"Morality" is not really the problem here. Everyone has different ideas of what is or is not moral. I have no moral problem with two people marrying or not marrying as they they see fit, but you clearly do. The problem is that our government is not trying to do the most good for the most people. It's trying to do the most good for big companies and hoping that THEY will do the most good for the most people. Companies, however, are almost totally without either morals or scruples. It's a side affect of being made up of too many people for anyone of them to take responsibility for the actions of the whole.

          • by NtroP (649992) on Wednesday June 24, 2009 @12:14PM (#28453791)

            in spite of doubling my net worth in the last decade - I am still struggling to afford the basic necessities of life. It means little to be able to buy that killer laptop when I can't afford to put a roof over my head. This isn't an education problem; it isn't a problem of productivity. It is a problem of economics and of corporate greed.

            Although I can sympathize with the frustration and apparent hopelessness of your situation, I have to disagree. The reason our parents had a better standard of living is that they did not live in the same "credit-based" society. In fact, my parents were still very much influenced by the great depression and the frugality that entailed.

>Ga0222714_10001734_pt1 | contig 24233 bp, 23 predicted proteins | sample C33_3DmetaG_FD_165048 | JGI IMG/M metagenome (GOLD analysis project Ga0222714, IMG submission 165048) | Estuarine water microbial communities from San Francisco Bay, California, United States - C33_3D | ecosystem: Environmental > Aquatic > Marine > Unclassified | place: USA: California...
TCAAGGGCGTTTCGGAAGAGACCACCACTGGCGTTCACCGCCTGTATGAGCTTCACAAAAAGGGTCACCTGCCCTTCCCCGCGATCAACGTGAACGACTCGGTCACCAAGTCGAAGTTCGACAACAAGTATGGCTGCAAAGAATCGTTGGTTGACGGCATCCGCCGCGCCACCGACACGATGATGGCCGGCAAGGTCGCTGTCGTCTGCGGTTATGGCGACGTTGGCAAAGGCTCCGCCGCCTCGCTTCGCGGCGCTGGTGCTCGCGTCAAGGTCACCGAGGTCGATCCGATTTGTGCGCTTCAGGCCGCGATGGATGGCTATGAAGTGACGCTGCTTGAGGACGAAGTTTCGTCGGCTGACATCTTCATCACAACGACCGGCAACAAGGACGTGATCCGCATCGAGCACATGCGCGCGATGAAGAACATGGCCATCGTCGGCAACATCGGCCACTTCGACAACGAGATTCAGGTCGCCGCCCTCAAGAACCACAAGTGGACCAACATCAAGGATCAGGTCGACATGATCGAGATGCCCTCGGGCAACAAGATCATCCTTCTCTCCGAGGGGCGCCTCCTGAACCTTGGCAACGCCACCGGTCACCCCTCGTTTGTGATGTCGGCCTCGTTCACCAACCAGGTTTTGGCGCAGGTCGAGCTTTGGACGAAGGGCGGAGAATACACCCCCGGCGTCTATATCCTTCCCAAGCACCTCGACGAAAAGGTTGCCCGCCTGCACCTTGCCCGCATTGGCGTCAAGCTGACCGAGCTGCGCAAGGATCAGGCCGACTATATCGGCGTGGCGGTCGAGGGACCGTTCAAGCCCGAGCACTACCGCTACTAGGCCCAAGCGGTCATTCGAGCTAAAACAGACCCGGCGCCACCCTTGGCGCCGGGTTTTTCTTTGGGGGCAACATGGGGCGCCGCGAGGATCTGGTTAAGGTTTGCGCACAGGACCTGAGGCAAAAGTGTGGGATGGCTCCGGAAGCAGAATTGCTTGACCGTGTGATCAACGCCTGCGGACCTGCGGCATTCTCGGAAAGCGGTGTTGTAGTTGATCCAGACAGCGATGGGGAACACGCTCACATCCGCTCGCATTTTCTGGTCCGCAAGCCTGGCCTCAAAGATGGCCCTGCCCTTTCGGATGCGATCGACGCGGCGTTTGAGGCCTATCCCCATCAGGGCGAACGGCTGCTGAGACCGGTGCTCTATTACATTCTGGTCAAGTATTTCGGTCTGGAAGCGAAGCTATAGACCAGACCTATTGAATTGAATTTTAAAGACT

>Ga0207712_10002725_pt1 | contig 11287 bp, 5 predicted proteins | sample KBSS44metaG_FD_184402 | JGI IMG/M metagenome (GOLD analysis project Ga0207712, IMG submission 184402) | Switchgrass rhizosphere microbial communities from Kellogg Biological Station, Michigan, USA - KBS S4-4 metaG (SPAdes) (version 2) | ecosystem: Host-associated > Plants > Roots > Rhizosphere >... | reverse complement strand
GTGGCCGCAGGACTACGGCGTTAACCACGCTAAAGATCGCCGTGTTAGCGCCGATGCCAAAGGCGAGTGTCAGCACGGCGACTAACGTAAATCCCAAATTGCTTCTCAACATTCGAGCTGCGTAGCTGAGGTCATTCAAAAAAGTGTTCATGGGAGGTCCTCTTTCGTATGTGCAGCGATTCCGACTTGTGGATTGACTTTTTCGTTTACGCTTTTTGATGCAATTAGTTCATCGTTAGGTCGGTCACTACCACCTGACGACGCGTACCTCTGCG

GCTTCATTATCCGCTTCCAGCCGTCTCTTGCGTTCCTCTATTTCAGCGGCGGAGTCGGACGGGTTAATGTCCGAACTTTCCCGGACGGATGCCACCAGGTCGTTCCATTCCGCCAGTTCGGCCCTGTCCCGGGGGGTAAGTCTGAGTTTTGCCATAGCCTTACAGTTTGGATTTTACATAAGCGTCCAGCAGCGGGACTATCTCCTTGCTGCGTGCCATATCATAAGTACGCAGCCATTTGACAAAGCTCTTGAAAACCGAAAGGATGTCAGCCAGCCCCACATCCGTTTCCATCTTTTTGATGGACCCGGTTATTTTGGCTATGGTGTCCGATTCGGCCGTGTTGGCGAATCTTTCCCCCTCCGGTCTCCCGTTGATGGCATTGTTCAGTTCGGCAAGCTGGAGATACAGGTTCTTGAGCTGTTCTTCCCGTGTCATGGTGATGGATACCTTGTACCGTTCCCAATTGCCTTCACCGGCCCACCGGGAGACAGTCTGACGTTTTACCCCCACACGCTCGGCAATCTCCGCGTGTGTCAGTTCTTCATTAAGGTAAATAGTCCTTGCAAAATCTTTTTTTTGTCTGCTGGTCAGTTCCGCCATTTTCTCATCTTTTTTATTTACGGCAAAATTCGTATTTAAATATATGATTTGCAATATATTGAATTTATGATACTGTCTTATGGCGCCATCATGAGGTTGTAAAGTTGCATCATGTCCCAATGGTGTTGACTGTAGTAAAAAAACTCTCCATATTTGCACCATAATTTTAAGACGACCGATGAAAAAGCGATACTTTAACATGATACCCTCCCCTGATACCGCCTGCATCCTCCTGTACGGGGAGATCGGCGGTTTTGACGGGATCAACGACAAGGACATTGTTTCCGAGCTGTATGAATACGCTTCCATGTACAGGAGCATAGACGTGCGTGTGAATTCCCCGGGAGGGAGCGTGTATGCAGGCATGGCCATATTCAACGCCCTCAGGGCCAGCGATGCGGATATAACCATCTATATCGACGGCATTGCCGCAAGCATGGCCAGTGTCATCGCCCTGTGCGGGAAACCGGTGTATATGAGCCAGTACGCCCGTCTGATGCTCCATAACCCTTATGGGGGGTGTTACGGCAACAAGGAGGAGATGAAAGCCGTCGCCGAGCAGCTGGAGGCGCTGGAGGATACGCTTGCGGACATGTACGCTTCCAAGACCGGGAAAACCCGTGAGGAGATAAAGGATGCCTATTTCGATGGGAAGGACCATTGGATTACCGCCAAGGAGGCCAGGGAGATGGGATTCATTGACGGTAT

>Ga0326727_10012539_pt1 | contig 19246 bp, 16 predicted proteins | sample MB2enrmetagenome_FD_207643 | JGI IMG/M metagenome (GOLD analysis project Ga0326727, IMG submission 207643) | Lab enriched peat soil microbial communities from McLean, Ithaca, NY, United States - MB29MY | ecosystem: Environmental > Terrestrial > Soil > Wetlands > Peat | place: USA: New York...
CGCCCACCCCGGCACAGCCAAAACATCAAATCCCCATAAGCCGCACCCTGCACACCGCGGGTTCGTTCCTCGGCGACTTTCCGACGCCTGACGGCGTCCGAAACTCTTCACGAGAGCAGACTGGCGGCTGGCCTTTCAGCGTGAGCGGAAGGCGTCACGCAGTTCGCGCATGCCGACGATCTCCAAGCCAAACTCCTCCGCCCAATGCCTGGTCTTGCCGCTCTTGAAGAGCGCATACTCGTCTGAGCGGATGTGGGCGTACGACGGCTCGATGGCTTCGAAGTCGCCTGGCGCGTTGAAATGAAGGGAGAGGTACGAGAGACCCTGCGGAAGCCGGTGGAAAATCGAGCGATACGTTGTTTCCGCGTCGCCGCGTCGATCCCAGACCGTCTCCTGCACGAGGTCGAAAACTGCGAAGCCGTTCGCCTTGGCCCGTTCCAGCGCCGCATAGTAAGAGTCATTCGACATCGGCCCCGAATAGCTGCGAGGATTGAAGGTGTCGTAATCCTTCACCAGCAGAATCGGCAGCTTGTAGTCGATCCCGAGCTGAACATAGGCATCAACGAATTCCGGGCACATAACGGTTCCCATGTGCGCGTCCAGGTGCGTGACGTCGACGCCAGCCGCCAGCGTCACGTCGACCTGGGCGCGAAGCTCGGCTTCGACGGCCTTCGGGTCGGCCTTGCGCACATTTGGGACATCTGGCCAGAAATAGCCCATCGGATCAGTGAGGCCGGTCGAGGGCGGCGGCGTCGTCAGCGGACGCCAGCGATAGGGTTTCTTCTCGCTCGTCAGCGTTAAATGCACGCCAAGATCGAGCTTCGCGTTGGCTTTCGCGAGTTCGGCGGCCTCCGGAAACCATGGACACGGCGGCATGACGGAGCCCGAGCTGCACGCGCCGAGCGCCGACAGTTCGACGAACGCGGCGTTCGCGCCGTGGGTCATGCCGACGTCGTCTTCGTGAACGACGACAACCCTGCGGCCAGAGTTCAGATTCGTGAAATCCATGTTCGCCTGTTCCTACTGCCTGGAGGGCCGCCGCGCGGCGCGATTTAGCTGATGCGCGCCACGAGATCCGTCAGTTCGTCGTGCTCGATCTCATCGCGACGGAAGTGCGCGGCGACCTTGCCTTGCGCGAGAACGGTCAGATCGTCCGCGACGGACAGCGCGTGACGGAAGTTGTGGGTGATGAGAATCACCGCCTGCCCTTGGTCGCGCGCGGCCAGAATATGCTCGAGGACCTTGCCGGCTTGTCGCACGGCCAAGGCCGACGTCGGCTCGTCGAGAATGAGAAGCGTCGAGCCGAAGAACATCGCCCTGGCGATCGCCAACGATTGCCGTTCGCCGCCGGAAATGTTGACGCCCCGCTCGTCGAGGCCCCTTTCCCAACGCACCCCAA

Disclaimer: I was struggling under a huge load of debt that I'm still crawling out of, but have come to realize a few things as I have become debt-free and a master of my own destiny.

            A vast percentage of our income goes to taxes and covering our debt-load. There is little I can do about my taxes, but I can have an impact on my debt and the interest I pay on it. Look at it this way: Last year I paid over $20,000 in interest on my mortgage. The year before that I paid almost that much interest on my credit card debt. Those two things were basically eating up a whole person's income in our household budget. That isn't even considering the interest we were paying on student loans, car loans, personal lines of credit, etc.

            Two years ago I realized I was spending so much of my time working to just pay interest on my lifestyle that I wasn't able to make any headway. So my family went cold turkey. We went to a cash basis. We scraped together $1,000.00 cash that we locked in our safe for emergencies and put every other penny we could scrape together into paying off our debt. We sold our toys. We worked extra hours. We stopped eating out. We turned down the heat and bought second-hand sweaters. We made a strict written budget and stuck with it.